Emmanuel Macron and his arch-rival Marine Le Pen would go to a second round in the 2022 presidential election, a new poll has suggested. France’s globalist leader would then also narrowly win in the head-on battle with Ms Le Pen, the poll predicts – but he would see a huge decline in support from his win in 2017. The latest survey was conducted by Ifop-Fiducial for CNews and Sud Radio in France.
It explored the sentiment among French voters less than two years out from the April 2022 public vote.
After participants’ votes were counted in the first round, Mr Macron and Ms Le Pen were neck and neck.
The young president was put on 26 – 28 percent while his rival got 27-28 percent, depending on the scenarios tested.
After the tight first round, the second round put Mr Macron on 55 percent of the vote to win.
The poll showed a 10 point drop in support for Mr Macron’s party En Marche since the 2017 presidential election.
Ifop, who conducted the ballot, said Ms Le Pen, leader of the National Rally (RN) party, and Mr Macron continue to dominate the political stage in France.
The company added: “Despite criticisms of his management of the COVID-19 crisis, Emmanuel Macron sees the voting intentions in his favor progress compared to the 2017 election, which constitutes an unprecedented case for a President of the Republic since 2002.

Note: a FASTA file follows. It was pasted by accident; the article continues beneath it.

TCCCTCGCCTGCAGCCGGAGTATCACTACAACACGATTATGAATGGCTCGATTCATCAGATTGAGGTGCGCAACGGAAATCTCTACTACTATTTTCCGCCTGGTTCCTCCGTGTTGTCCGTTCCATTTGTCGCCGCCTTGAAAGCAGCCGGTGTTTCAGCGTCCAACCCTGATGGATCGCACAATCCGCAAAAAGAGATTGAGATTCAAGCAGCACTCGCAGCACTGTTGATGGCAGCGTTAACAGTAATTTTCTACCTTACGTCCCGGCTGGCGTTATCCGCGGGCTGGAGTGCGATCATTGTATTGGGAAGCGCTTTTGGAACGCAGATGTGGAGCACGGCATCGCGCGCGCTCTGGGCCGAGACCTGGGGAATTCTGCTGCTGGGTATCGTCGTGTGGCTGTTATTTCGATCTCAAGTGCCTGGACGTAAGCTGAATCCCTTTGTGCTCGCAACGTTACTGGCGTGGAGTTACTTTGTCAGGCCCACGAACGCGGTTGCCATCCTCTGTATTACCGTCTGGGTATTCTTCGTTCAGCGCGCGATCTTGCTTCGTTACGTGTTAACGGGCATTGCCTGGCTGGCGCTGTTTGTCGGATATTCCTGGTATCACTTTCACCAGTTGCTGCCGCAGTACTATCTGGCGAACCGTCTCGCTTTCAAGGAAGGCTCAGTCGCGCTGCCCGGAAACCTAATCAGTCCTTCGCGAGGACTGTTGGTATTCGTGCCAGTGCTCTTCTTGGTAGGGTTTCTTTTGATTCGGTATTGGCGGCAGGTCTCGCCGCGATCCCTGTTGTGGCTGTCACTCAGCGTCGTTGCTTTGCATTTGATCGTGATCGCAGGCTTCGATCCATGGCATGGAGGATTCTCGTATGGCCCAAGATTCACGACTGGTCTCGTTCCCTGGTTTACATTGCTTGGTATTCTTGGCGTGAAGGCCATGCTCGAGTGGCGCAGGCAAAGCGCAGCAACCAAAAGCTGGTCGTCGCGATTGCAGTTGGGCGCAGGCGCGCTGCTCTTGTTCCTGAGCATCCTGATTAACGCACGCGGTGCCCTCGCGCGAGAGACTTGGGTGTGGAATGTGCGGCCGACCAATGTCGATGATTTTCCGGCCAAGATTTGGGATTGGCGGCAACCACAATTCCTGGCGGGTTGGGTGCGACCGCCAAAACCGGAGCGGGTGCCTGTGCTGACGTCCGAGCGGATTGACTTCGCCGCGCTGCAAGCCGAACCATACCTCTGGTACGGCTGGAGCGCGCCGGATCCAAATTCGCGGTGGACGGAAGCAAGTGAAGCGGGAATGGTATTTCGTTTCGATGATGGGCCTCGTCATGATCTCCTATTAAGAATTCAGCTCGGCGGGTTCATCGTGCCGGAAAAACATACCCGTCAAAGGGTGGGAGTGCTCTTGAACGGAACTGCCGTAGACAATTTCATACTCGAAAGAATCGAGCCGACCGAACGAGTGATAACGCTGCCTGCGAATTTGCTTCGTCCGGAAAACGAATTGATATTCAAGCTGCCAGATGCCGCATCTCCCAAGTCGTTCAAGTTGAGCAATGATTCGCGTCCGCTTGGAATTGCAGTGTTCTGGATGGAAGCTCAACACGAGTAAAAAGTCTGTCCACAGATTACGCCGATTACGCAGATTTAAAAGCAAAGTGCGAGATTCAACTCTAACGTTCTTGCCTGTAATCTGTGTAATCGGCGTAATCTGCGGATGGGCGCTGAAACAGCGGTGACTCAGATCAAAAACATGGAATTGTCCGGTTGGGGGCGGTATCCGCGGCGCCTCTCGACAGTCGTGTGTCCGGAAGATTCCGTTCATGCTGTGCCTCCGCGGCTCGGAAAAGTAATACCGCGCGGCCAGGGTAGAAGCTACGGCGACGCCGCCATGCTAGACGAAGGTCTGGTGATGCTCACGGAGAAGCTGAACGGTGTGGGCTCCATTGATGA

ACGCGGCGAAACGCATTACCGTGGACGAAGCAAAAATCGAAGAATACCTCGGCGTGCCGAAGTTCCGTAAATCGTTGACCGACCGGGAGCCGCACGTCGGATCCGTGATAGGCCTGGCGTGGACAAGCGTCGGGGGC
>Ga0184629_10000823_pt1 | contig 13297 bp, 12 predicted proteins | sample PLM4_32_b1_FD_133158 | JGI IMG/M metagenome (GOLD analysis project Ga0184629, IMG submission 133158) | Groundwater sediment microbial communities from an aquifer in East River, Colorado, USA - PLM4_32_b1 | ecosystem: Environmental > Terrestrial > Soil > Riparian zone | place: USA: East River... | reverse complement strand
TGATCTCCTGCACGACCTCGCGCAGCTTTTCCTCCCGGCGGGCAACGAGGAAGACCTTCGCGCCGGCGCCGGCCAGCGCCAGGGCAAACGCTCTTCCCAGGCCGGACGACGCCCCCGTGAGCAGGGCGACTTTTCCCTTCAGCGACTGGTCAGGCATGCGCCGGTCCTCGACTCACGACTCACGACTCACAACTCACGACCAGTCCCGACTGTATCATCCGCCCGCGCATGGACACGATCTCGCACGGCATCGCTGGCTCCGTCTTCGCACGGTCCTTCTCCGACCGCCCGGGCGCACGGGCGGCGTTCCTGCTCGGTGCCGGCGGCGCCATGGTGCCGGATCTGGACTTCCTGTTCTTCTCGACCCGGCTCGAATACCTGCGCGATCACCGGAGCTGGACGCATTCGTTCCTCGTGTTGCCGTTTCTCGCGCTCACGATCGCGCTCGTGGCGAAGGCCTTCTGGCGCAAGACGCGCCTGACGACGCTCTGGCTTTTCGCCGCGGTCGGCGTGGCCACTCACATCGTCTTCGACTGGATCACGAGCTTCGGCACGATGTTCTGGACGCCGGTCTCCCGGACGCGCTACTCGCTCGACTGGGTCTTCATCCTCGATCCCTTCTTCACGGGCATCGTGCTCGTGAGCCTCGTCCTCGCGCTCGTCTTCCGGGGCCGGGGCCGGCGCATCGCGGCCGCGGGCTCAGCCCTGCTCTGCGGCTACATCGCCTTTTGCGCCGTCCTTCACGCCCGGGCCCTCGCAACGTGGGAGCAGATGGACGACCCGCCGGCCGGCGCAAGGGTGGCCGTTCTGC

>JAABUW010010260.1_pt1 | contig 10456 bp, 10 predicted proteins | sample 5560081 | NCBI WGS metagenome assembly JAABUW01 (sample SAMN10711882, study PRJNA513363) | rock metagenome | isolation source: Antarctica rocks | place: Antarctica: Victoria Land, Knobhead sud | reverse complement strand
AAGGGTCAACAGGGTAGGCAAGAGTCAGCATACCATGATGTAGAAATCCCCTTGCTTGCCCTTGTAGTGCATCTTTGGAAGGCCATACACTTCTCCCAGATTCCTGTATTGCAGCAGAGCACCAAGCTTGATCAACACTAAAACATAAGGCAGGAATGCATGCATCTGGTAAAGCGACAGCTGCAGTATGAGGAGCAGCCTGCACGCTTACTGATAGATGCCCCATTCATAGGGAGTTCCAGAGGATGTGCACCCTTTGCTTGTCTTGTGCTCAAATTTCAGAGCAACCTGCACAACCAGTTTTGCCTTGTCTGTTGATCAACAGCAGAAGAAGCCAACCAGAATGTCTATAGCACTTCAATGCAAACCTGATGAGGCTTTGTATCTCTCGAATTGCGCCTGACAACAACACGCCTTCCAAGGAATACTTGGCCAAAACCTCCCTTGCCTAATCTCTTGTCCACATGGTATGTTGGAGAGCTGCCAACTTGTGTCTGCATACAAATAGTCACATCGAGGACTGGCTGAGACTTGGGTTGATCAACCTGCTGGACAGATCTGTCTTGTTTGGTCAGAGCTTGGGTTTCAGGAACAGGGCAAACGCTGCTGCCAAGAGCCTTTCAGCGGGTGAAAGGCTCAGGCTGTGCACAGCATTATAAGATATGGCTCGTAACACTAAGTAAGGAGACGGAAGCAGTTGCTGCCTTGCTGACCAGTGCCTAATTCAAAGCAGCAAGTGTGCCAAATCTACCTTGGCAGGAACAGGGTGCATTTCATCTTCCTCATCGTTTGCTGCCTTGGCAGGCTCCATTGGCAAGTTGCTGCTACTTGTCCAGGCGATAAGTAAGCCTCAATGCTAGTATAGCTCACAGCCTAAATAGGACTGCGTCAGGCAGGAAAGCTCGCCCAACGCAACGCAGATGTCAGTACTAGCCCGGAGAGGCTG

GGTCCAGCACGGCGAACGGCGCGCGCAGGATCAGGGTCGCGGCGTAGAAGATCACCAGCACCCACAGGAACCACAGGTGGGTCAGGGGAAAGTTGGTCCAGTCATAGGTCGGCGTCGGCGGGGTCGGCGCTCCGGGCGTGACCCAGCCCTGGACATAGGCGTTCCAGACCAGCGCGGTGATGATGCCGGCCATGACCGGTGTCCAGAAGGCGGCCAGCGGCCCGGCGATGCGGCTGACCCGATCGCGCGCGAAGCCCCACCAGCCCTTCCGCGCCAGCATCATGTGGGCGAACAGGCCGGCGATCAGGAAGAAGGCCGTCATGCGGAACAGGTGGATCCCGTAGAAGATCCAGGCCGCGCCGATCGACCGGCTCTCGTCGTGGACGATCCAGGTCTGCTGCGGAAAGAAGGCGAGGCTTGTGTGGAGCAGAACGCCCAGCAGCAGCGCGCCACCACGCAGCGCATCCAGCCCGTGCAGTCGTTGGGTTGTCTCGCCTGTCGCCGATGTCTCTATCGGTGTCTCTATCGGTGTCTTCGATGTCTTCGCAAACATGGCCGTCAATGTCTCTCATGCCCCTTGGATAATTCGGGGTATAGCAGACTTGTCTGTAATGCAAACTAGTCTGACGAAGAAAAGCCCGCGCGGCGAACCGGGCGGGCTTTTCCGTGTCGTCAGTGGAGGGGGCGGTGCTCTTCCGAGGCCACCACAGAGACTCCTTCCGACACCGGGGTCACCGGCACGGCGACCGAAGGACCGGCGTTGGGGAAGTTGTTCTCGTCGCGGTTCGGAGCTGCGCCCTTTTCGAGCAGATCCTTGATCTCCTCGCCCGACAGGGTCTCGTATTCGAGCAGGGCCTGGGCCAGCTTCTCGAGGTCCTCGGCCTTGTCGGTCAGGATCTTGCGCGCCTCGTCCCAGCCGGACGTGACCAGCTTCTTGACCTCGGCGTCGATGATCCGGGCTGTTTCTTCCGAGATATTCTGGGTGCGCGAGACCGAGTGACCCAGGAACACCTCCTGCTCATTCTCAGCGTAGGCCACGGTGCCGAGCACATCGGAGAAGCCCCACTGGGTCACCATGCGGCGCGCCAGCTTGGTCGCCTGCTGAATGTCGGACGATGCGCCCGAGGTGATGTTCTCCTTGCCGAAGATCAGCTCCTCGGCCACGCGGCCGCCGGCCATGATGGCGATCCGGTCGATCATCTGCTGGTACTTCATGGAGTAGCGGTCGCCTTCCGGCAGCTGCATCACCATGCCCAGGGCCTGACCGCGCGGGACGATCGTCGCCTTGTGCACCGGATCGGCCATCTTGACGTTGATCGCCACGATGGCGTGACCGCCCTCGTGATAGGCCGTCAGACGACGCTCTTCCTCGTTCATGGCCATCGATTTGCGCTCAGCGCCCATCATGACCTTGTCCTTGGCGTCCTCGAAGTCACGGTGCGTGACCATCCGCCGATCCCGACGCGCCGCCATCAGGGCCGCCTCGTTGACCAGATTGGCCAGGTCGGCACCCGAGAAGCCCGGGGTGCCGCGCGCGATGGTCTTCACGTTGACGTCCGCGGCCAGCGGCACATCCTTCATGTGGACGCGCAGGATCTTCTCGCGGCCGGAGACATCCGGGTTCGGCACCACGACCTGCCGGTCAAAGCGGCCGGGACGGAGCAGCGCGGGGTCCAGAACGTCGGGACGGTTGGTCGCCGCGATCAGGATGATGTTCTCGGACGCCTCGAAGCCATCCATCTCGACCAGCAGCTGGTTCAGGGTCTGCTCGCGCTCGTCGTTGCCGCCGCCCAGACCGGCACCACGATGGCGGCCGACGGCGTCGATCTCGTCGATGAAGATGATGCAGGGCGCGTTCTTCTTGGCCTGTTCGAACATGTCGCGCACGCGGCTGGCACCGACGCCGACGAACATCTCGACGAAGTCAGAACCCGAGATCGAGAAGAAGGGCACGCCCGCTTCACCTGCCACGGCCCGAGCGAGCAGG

“However, with a base of 26 to 28 percent depending on the configurations tested, the head of state does not manage to win Marine Le Pen.
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It ran from June 18 to 19.
Mr Macron rose to victory in 2017 after winning in a second round of voting with a decisive majority.
No candidate won a majority in the first round so he and Ms Le Pen went head to head in a further round.
He came away with 66.1 percent while his opponent scooped 33.9 percent.
Mr Macron will this week travel to the Netherlands to try to break Dutch Prime Minister Mark Rutte’s resistance to the European Union’s €750 billion aid package that the French president wants to see approved at an EU summit in July.
Mr Macron’s trip on Tuesday comes after he visited London last week to mark the 80th anniversary of a famous broadcast by Charles de Gaulle to Nazi-occupied France, urging resistance against Adolf Hitler.
Mr Rutte has led a coalition of fiscally conservative northern European countries opposed to the proposed recovery fund.
The package which would see the EU raise debt and transfer cash to the countries hardest hit by the economic fallout of the coronavirus crisis.
Mr Rutte wants the transfers to take the form of repayable loans rather than grants.
Additional reporting by Maria Ortega.